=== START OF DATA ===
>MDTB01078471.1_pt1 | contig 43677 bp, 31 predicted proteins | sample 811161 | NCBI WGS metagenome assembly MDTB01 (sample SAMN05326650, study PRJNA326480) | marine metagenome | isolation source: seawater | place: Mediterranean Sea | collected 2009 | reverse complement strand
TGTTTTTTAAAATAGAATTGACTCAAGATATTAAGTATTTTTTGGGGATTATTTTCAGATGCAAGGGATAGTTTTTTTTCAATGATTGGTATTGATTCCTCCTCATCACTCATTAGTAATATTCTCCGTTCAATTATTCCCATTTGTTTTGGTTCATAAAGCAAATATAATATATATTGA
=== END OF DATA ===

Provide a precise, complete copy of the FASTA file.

>MDTB01078471.1_pt1 | contig 43677 bp, 31 predicted proteins | sample 811161 | NCBI WGS metagenome assembly MDTB01 (sample SAMN05326650, study PRJNA326480) | marine metagenome | isolation source: seawater | place: Mediterranean Sea | collected 2009 | reverse complement strand
TGTTTTTTAAAATAGAATTGACTCAAGATATTAAGTATTTTTTGGGGATTATTTTCAGATGCAAGGGATAGTTTTTTTTCAATGATTGGTATTGATTCCTCCTCATCACTCATTAGTAATATTCTCCGTTCAATTATTCCCATTTGTTTTGGTTCATAAAGCAAATATAATATATATTGA